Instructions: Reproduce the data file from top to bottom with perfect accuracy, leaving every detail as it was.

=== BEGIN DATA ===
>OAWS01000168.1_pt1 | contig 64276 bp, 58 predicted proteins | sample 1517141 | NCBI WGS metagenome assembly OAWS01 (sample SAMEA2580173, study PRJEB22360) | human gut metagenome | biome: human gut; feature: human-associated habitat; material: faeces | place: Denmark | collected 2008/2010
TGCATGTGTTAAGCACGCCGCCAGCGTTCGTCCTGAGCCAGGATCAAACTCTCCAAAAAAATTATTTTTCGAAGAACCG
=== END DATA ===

>OAWS01000168.1_pt1 | contig 64276 bp, 58 predicted proteins | sample 1517141 | NCBI WGS metagenome assembly OAWS01 (sample SAMEA2580173, study PRJEB22360) | human gut metagenome | biome: human gut; feature: human-associated habitat; material: faeces | place: Denmark | collected 2008/2010
TGCATGTGTTAAGCACGCCGCCAGCGTTCGTCCTGAGCCAGGATCAAACTCTCCAAAAAAATTATTTTTCGAAGAACCG